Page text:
Steve Jobs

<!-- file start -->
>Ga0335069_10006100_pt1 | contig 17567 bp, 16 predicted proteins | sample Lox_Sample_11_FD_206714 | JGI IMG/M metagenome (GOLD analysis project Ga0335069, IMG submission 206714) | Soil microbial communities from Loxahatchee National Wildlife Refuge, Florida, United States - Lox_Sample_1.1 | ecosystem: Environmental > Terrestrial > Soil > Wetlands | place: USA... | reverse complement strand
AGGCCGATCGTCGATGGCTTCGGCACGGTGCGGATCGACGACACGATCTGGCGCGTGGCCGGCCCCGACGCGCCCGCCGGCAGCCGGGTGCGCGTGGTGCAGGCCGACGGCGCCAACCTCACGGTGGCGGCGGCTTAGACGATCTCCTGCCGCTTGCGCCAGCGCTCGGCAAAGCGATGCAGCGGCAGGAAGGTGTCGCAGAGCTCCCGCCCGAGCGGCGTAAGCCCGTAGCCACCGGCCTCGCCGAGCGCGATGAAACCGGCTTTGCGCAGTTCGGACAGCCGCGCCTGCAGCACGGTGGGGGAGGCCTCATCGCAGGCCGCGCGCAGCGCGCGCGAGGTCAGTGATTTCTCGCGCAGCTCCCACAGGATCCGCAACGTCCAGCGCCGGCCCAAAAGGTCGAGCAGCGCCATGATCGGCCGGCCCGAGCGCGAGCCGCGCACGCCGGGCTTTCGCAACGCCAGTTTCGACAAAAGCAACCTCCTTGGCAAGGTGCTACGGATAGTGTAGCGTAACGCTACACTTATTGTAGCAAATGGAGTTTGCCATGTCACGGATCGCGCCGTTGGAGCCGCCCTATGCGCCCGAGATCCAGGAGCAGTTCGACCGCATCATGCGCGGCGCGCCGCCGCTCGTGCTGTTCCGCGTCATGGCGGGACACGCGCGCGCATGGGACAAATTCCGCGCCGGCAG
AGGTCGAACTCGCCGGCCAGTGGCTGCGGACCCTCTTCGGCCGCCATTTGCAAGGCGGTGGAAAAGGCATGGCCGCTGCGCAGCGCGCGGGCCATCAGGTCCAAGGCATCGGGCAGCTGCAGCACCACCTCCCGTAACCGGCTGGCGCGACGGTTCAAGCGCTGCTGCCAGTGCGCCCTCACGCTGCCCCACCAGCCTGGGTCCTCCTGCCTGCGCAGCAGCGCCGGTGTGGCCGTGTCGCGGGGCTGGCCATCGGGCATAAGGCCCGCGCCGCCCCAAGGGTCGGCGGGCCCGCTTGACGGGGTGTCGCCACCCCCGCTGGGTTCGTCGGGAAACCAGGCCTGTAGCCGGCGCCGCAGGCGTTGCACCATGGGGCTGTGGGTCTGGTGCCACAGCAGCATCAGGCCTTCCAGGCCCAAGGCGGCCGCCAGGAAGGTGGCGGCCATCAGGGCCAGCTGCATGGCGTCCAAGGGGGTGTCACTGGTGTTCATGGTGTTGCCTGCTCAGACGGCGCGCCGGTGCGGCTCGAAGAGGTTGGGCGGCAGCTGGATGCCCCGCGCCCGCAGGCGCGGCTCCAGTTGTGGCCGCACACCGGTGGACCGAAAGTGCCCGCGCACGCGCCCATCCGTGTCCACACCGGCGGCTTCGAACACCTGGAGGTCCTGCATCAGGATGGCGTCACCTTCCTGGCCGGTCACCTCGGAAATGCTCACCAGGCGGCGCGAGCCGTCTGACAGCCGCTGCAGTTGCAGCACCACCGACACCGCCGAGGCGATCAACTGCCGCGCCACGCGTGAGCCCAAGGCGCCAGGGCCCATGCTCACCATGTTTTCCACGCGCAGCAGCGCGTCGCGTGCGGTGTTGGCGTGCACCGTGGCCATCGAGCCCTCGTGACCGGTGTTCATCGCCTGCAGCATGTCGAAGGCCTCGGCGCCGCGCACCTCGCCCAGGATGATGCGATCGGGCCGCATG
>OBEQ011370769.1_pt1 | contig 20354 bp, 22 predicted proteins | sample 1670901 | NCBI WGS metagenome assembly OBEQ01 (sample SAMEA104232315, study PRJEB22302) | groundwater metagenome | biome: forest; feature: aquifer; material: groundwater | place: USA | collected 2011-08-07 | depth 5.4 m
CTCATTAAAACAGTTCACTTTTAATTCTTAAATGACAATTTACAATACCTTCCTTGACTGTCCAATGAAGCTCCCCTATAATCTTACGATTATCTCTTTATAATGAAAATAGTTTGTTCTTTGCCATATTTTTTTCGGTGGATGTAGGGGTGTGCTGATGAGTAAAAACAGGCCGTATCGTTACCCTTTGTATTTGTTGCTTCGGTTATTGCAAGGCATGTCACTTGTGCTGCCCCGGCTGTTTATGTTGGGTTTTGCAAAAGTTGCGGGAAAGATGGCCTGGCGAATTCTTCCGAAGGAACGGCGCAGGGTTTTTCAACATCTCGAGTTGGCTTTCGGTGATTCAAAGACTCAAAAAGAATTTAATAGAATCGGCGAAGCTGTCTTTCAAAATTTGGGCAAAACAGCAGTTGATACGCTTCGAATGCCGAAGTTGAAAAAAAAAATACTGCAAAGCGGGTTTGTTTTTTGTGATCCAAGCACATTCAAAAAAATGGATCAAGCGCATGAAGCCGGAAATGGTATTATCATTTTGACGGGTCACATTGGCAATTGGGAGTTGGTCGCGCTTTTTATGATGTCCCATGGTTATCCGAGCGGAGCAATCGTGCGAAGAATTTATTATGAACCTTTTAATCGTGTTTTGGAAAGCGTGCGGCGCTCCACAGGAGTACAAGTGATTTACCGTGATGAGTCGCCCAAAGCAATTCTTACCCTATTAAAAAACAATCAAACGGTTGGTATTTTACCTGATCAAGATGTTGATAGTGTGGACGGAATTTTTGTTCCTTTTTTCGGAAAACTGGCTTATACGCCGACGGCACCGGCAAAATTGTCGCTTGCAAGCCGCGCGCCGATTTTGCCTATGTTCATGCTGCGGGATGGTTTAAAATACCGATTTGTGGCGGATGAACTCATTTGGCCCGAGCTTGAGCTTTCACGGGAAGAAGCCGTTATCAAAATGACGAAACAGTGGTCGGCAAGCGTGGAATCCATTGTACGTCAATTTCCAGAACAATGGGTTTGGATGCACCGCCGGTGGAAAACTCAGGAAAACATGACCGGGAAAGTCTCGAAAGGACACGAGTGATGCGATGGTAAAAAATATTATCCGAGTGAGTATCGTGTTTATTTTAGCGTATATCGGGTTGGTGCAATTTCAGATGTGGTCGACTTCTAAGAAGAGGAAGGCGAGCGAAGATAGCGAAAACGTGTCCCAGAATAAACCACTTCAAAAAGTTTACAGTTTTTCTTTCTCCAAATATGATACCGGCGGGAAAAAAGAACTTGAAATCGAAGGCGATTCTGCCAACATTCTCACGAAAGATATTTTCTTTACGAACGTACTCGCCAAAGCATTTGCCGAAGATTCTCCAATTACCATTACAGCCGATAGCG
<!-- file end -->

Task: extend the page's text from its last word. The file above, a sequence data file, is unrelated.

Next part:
Director Danny Boyle’s latest motion picture, Steve Jobs, includes the Apple pioneer's infamous boast that while his engineering cohorts – Steve Wozniak and Andy Hertzfeld – were skilled “musicians” in the computer world symphony – he, himself, was the conductor who played the orchestra. A claim of startling arrogance but delivered with such brio that it is tough to deny. The musical analogies do not stop there in Boyle’s terrifically enjoyable film based on the biography by Walter Isaacson. Screenwriter Aaron Sorkin has written a set of beautiful chamber duets that showcase his sparkling, incisive and bristling dialogue. Boyle and Sorkin have constructed this baroque film in three movements, each corresponding to the premiere of a new Jobs’ product – 1984’s Macintosh, 1988’s NeXT cube and 1998’s iMac. Most of the film’s action is set in the wings of the hall where the product is being introduced and where Jobs (a masterful Michael Fassbender) demeans technicians (Michael Stuhlbarg), spars with corporate handlers (Jeff Daniels), cajoles and dismisses allies (Seth Rogen), but lovingly waltzes with his tireless marketing manager (a marvelous Kate Winslet). A leitmotif regarding Jobs' paternity is woven nicely through the three movements and moves to center stage in the film's exuberant and touching finale. Audience members may not like Jobs much after the film but they will certainly love the picture. Highly Recommended.

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